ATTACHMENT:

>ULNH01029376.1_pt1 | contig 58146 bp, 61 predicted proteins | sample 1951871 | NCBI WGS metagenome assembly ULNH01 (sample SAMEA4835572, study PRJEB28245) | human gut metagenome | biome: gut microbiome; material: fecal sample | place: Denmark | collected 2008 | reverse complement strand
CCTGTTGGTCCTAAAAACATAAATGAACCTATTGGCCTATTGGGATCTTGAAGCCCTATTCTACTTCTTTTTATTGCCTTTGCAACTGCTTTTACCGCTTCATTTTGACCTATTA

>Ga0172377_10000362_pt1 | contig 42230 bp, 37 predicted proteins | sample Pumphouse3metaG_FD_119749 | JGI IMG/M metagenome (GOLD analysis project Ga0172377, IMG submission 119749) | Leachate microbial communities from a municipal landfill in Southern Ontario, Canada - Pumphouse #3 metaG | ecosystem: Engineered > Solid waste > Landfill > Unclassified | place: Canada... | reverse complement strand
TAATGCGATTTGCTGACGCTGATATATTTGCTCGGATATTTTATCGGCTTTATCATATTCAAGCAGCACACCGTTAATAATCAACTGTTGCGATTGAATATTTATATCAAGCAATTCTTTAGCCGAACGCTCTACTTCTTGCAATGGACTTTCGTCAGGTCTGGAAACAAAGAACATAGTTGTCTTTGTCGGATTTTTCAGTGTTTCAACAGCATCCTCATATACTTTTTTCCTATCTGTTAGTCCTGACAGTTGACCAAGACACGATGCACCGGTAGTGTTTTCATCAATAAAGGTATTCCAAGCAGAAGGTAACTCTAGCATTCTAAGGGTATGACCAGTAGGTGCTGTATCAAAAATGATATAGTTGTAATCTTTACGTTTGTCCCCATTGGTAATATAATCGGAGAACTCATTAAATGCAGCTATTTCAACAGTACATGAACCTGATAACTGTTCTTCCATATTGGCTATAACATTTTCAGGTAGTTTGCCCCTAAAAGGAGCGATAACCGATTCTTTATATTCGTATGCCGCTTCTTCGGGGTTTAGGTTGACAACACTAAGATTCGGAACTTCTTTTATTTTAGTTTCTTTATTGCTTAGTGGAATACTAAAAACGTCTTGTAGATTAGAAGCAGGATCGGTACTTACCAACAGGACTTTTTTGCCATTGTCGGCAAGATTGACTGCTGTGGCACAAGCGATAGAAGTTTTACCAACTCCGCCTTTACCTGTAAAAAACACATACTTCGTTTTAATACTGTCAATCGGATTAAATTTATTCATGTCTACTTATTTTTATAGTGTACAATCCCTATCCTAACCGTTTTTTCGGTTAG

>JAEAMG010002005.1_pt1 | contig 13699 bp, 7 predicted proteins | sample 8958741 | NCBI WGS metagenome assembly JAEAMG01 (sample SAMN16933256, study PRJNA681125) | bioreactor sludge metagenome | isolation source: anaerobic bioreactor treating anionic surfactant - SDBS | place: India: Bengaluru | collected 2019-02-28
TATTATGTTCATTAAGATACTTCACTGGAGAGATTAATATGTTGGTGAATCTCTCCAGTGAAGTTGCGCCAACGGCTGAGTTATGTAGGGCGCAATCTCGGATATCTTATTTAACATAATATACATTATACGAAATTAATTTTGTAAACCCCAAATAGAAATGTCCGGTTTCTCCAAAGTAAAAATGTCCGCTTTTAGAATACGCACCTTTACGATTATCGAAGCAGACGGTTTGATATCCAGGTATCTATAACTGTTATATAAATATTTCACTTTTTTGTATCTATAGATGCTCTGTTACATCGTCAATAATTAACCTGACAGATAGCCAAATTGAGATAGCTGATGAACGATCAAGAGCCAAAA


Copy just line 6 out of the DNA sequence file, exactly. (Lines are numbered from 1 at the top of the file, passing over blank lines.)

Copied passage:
TATTATGTTCATTAAGATACTTCACTGGAGAGATTAATATGTTGGTGAATCTCTCCAGTGAAGTTGCGCCAACGGCTGAGTTATGTAGGGCGCAATCTCGGATATCTTATTTAACATAATATACATTATACGAAATTAATTTTGTAAACCCCAAATAGAAATGTCCGGTTTCTCCAAAGTAAAAATGTCCGCTTTTAGAATACGCACCTTTACGATTATCGAAGCAGACGGTTTGATATCCAGGTATCTATAACTGTTATATAAATATTTCACTTTTTTGTATCTATAGATGCTCTGTTACATCGTCAATAATTAACCTGACAGATAGCCAAATTGAGATAGCTGATGAACGATCAAGAGCCAAAA